"The actor tells The Hollywood Reporter he was kept in the dark about some of the twists until late in the game: 'I remember the writers worked on that up to the evening before we shot it.'"

https://www.hollywoodreporter.com/live-feed/patrick-stewart-breaks-down-shocking-star-trek-picard-finale-1286604
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Trent
Thu, Mar 26, 2020, 10:12am (UTC -5)
Re: PIC S1: Et in Arcadia Ego, Part 2

Chrome said: "It's pretty typical for the Romulans to disengage once they have a real fight or get exposed."

I buy that, but at the same time, this is a doomsday cult. And one that brazenly attacked Picard and Daj on Federation soil, and killed millions of fellow Romulans. You'd expect them to be hell bent on firing torpedoes at that Synth Homestead. And you'd expect them to become more entrenched and violent the more their prophecies and worldviews are challenged.

wolfster said: "Why is Soji shown to have Borg knowledge she can't explain in "The End Is The Beginning" and "The Impossible Box"?"

I was just going to ask this. Soji knew about the space trajector and how to access the Borg transwarp network. How do synths have this knowledge?

And how and why do the Federation reverse the synth ban so fast? Do we actually see Picard give the Federation any information that would lead to them considering a reversal of the law?

And why are the Federation and Romulans not now at war? The Romulans launched a strike at a major Federation planet.

And doesn't the Federation now have IMMORTALITY TECHNOLOGY? Every dying person will, like Picard, be begging for access to a golem to upload their consciousness. This is a major major, universe shattering piece of technology.

Kurtzman-Trek just can't seem to stop opening cans of worms that it never addresses.
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Trent
Thu, Mar 26, 2020, 7:54am (UTC -5)
Re: PIC S1: Et in Arcadia Ego, Part 2

One thing that confuses me: why does the beacon matter? The super synths now know where everyone is. They can just come anyway. The fact that the beacon is shut down, should even make the super synths come even faster, as it implies synths are in trouble.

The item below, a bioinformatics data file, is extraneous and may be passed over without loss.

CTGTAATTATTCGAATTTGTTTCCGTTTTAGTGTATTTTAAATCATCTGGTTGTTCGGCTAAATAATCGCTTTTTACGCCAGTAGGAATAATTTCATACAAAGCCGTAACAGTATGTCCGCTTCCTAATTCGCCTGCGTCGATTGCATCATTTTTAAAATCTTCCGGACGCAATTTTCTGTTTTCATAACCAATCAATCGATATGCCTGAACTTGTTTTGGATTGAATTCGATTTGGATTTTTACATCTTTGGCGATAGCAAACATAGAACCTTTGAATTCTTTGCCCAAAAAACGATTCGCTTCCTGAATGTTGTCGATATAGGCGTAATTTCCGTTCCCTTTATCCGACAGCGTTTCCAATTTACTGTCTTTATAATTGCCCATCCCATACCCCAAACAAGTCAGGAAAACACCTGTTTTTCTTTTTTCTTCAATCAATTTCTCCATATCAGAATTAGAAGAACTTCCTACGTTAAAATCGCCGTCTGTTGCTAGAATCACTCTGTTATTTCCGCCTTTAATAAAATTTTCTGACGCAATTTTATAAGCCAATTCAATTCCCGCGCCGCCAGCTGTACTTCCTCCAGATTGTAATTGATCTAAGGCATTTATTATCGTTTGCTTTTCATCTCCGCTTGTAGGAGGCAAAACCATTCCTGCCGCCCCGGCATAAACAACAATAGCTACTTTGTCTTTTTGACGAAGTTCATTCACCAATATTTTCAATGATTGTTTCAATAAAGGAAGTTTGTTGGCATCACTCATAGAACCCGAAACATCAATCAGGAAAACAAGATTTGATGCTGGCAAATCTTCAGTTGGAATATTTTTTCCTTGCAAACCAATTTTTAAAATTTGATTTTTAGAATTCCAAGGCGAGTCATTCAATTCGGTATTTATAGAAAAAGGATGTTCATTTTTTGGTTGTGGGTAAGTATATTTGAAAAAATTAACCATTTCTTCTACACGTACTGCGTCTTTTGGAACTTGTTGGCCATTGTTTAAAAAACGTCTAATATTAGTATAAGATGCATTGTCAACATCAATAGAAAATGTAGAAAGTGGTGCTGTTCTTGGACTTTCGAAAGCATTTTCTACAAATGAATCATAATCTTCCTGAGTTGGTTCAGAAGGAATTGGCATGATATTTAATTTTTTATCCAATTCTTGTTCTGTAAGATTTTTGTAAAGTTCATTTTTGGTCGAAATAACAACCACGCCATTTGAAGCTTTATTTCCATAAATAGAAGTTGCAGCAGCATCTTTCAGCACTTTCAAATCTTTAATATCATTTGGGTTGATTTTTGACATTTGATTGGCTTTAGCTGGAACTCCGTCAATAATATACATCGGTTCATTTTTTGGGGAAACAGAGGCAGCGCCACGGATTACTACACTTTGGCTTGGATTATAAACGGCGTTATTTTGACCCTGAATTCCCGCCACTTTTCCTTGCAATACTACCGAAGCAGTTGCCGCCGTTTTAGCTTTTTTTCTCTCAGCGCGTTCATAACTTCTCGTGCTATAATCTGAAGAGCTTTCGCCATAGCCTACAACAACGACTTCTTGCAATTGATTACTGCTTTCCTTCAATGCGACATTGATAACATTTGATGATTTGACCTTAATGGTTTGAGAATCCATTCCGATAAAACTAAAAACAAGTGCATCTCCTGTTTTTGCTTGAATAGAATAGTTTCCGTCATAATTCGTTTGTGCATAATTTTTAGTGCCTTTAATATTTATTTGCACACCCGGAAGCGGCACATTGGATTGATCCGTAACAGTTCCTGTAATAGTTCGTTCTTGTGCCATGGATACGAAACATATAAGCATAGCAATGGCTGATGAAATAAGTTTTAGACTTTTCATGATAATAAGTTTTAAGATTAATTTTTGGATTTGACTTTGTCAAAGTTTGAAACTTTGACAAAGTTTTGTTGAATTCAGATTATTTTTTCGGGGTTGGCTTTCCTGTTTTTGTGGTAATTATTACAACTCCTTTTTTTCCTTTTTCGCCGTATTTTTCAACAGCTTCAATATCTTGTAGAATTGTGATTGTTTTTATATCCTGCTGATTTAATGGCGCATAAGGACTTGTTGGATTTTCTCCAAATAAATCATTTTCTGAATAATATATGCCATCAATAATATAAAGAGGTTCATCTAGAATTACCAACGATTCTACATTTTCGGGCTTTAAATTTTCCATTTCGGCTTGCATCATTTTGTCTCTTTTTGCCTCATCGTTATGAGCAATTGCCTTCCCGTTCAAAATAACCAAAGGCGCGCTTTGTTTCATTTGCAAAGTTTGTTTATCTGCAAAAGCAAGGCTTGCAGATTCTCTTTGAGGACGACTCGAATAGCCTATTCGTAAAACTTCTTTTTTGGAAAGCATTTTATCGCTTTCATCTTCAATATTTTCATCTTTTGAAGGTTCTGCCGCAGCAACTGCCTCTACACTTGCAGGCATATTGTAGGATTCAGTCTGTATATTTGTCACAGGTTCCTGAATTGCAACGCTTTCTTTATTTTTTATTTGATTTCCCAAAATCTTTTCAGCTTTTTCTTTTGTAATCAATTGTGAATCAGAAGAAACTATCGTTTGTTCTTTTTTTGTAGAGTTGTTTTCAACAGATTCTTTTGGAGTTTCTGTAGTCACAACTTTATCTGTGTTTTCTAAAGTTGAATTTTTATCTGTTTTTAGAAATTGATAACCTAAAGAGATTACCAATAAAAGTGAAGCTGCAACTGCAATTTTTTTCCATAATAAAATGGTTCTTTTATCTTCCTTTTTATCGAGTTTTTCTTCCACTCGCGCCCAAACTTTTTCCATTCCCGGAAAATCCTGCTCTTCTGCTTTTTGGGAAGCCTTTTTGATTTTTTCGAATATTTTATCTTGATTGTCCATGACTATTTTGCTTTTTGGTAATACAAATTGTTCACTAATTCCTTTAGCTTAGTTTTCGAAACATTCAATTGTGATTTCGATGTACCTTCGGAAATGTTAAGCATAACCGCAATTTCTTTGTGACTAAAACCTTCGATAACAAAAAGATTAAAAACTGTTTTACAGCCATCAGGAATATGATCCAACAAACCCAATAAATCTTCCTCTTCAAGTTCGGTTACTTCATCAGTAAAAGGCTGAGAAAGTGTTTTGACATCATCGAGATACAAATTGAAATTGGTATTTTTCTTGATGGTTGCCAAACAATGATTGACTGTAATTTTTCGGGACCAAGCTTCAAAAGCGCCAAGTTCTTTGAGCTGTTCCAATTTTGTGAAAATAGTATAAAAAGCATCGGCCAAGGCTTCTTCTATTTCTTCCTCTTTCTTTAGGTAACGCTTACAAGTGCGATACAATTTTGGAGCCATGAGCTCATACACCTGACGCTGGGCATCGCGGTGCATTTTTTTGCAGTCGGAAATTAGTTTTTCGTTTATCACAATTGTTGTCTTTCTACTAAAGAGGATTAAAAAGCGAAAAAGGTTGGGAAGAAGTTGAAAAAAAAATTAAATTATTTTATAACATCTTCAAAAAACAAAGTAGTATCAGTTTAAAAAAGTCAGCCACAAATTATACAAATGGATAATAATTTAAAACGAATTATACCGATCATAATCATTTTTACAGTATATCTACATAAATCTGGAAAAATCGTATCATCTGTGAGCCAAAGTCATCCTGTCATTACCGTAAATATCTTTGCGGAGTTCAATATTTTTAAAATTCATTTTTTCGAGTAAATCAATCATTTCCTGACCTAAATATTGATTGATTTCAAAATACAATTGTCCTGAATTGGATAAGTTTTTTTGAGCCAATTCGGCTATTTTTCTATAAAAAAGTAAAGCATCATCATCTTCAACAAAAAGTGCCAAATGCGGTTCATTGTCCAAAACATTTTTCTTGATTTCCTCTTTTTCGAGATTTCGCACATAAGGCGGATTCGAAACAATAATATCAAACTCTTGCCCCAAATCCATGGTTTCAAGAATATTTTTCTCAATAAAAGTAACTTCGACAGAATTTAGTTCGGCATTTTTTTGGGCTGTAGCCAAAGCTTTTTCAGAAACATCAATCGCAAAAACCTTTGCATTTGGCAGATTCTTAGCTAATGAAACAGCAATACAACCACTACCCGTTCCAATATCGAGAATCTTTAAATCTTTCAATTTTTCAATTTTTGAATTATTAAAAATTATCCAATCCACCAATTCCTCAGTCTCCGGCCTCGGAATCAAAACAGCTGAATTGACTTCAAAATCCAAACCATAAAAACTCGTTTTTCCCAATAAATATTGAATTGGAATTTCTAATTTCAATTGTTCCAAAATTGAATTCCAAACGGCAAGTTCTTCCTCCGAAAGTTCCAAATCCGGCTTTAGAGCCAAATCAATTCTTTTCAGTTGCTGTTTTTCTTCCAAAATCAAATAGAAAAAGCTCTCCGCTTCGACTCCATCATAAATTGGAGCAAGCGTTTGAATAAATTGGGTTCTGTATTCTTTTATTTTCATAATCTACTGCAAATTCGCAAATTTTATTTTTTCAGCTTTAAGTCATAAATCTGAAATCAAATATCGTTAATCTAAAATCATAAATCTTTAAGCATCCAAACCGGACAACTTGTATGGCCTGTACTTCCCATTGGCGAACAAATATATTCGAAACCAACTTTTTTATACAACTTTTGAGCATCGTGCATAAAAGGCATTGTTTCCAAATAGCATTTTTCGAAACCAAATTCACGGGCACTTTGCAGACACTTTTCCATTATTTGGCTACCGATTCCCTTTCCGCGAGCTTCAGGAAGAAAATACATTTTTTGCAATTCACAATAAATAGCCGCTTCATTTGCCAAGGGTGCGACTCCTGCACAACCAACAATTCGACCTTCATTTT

And why would the Zhat Vash leave? They are a fundamentalist sect that hates synths and killed 900 million Romulans and countless Federation people so they could find this planet...and yet at the final hurdle they chicken out?
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Trent
Thu, Mar 26, 2020, 7:37am (UTC -5)
Re: PIC S1: Et in Arcadia Ego, Part 1

Chris said: "This felt like the worst cardboard "colonies"/"cultures" from TOS."

I always feel like the "cardboard colonies" (nice phrase) of Trek is one of its best features. But it's got to be written well, and treated as a stage play. A piece of theater. This stuff gels poorly with "Picard" and "Discovery's" tone, which leans heavy on action and melodrama.


Jammer said: "Picard continues to speak the values of Classic Starfleet, but is undercut by the argument that Starfleet banned synths and therefore that value system doesn't exist. "

The Federation seems to be using synths as slave labour. They view the synths as tools. You ban certain dangerous tools all the time, and this is not a violation of the tool's rights.

And yet the language the Federation uses when talking about synths, and the actions the Federation takes, ascribes sentience to them ("synth attack" etc). If the Federation really believed synths were just tools suffering a software glitch, they'd go after the thing that hacked them, or made them malfunction. They wouldn't just ascribe intentionality to synths and leave it at that. So there's a kind of schizophrenia to the Federation's behavior IMO.